Anderson .Paak may just be the smoothest human walking the face of the Earth. And I’m not exaggerating.
Up until very recently, you could find him gliding around (he doesn’t walk; lame people walk) wearing a wild array of clothing that he somehow pulls off, probably either shouting out an impromptu “Yes Lawd!” or breaking into a hilariously-rigid milly rock as flocks of girls shroud him in cheers and underwear. And, through it all, attached to his nose was his notorious double septum nose ring.
While it’s more ridiculous than any piece of clothing he’s managed to make look cool, Paak has somehow turned the bull-style nose ring into the most unattainably suave piece of fashion known to man. In some of my wildest dreams, I imagine that maybe, MAYBE I could attempt to don the orange and purple squiggly-shape-adorned blazer he wears in his “Suede” music video, but not even in my most absurd daydream would I be wearing Paak’s infamous nose ring. The piece of jewelry has been this smooth superhero’s cape, hovering with him in the wind as he captured the hearts and ears of women and music-lovers everywhere
But when the world needed it most, it vanished.
It would be unfair to call Anderson .Paak a singer, or a rapper, or someone who makes hip-hop music. What the uber-talented musician really embodies is so much more than a singular label. Paak is a genre-bending recording artist who infuses elements of soul, jazz, hip-hop, gospel, R&B and much, much more into a beautifully amalgamated cauldron of talent and personality.
Paak’s soulful pipes could lift Marvin Gaye out of his grave and his penchant for penning sultry tales of lust and side-women would make Will Ferrell’s pimp alter-ego Gator proud. Paak often paints the walls of my happiness with vibrant colors. On days when the sun is out and I’m feeling great, it’s almost impossible not to throw on one of his many gravitating songs and watch my confidence multiply as Paak croons away about married women attempting to win his love for no reason at all.
Paak’s two 2016 albums, “Malibu” and the Knxwledge collaboration “Yes Lawd!,” are sonic butter. The former details the confessions of an effortlessly talented man finally reaching fame, while the latter plays like the secretly-scrawled autobiography of a 1970’s-era pimp. Both albums follow a man with an unmistakable panache from escapade to escapade, whether it be humble beginnings picking strawberries for pennies or riding in a classic muscle car detailed with woodgrain, suede and candy paint.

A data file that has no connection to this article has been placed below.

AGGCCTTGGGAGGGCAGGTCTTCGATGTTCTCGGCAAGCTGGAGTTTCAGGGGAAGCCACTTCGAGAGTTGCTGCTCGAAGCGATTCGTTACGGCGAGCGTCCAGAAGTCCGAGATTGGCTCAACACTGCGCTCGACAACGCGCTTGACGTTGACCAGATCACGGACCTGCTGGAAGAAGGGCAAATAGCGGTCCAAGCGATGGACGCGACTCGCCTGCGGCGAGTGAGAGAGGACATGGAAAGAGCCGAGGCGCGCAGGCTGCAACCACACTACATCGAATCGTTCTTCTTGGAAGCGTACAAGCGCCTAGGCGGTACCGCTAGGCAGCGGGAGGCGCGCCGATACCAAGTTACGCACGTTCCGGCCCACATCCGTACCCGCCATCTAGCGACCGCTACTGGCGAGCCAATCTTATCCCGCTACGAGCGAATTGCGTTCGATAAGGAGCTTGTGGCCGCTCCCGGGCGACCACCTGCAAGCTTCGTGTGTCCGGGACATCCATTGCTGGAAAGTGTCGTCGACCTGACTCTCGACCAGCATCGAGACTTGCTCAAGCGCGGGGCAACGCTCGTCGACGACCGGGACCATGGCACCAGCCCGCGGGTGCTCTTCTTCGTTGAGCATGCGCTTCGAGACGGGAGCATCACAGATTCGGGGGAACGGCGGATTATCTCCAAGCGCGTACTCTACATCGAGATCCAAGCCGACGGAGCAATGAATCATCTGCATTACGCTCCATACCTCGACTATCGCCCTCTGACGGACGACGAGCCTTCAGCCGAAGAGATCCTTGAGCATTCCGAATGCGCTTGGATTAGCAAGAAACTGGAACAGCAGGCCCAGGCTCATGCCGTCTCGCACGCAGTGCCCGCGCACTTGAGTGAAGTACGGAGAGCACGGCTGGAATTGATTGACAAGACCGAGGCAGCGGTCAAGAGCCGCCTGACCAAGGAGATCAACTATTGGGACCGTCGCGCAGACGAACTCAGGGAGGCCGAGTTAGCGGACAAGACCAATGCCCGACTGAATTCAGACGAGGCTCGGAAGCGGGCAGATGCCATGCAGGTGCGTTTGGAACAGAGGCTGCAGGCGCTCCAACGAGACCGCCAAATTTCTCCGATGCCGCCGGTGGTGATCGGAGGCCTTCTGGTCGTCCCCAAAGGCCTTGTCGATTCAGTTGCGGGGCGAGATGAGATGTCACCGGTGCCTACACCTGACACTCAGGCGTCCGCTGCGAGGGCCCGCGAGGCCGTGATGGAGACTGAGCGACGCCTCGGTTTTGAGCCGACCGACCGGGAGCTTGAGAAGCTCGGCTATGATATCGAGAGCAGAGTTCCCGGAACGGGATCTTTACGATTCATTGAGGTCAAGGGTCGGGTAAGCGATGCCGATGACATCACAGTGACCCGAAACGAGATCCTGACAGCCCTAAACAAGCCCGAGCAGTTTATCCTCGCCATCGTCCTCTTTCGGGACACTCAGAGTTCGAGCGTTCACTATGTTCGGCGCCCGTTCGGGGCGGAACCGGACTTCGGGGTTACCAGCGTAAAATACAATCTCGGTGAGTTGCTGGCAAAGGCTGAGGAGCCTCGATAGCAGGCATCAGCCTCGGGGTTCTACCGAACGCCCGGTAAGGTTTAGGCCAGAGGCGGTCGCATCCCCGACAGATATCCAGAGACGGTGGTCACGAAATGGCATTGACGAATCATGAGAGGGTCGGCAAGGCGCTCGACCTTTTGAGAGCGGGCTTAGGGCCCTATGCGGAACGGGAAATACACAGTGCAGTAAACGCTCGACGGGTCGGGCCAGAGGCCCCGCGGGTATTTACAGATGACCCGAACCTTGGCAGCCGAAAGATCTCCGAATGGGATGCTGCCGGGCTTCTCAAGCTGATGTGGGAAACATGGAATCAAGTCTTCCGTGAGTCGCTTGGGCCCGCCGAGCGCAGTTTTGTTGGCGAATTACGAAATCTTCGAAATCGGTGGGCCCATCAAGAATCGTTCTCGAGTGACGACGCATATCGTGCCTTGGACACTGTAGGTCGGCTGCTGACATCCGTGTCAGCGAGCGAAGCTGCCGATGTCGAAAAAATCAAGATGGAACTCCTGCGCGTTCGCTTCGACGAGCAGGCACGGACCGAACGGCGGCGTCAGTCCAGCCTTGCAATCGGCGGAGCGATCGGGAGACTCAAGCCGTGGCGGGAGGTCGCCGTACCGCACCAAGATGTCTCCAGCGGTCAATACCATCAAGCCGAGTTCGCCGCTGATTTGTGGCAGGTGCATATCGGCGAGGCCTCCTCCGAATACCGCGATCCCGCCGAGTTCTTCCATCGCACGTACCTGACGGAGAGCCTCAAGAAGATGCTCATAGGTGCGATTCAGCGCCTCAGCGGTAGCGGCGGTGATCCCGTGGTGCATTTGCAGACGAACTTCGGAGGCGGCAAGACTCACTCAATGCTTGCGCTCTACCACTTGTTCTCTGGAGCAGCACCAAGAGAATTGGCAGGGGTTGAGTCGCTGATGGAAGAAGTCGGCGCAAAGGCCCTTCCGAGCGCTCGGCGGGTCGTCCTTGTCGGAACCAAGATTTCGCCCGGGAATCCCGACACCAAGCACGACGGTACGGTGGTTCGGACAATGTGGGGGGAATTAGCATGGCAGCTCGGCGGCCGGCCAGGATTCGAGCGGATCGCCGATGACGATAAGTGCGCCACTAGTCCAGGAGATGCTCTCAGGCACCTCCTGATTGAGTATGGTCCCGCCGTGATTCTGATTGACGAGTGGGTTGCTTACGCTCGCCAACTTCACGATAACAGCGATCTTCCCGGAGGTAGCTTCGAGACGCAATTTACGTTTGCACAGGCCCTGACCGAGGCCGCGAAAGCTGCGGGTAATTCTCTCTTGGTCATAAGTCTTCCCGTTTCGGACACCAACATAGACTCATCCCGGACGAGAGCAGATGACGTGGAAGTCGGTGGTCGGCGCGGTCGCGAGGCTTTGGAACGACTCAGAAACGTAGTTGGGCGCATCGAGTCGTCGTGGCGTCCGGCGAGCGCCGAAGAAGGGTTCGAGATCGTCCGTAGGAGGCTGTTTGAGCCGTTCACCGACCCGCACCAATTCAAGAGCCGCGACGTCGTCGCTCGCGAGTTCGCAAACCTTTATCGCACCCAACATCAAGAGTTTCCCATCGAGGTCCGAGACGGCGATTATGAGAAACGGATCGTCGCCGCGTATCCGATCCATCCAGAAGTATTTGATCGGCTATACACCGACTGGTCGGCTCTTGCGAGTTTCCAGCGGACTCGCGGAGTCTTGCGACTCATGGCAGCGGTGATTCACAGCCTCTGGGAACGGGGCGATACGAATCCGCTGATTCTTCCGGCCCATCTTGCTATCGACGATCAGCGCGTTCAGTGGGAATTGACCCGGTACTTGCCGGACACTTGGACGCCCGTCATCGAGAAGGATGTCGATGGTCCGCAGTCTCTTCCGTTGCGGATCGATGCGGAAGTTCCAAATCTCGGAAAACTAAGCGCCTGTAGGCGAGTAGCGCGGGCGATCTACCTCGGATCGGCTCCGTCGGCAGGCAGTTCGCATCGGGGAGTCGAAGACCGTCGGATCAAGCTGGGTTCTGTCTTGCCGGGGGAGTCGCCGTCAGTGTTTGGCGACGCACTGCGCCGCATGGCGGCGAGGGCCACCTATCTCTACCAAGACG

As the expression goes, women want him, and men want to be him. And how could you disagree? Words almost can’t even do his natural charisma justice. Just go watch his music videos for “Suede” and “Link Up.” He wears massive circular-framed glasses, turquoise turtle-necks and fedoras while drinking 40s, wooing women and smiling his massive smile that seems to contain countless teeth. It’s truly a spectacle of personality and musical effervescence. And all the while, what I considered the centerpiece of his throwback soul style sat dangling from his nose: the septum ring. Yet, as the years wore on and 2018 brought a personal anticipation for his new album like almost no other, his trademark of smooth disappeared into thin air, and, sadly, so did his musical magic.
Before I get into the disappointment of Paak’s new album “Oxnard,” I just want to say this as a disclaimer: “Oxnard” takes nothing away from his one-of-a-kind talent, personality or musical genius. I have a handful of theories to why the new album isn’t good, ranging from Dr. Dre’s out-of-touch, and, frankly, old fingerprints being all over it to Paak wanting to achieve mainstream success and opting for a safer sound.
Regardless, “Oxnard” was an almost instant disappointment. All of Paak’s incredible energy, high-spirited instrumentals and smoothly criminal ways were gone. What remained really isn’t terrible, but at the end of the day, it isn’t Paak. I mean, there are good songs on “Oxnard,” don’t get me wrong; it’s lovely to hear Snoop Dogg weave in and out of a G-funk beat on “Anywhere” or to listen to Paak’s raspy belting over a bass guitar’s booming groove on “Smile / Petty,” but what’s going on during “Who R U?” Who chose the atrocious beat for “Mansu Musa?” Who let Paak do an imitation Jamaican patois on the album closer “Left to Right?” Where’s the soul? The funk? The impossible-to-imitate personality? And, most importantly, where’s the nose ring?
“Oxnard” may not be a bad album, but it’s not the Anderson .Paak I came to know and love. The best moments on the album don’t seem to belong to him, as strange as that may seem. The man with the amount of allure and moxie it would take to bring a morgue back to life appears almost nonexistent on his new musical offering. Pusha-T, Snoop Dogg and J. Cole all leave their mark, but Paak seems out of pocket, attempting to adapt to some of the strange instrumental choices instead of carving out his own unique sound like he has in the past. It’s an enjoyable album, but the difference between “Oxnard” and “Malibu” or “Yes Lawd!” is that it’s no longer electrifying; it doesn’t grip you with the evocative idiosyncrasies that make his past work so special.
In other words, it’s not wearing a septum ring. Well, that, and it’s not making it look better than you could have ever imagined.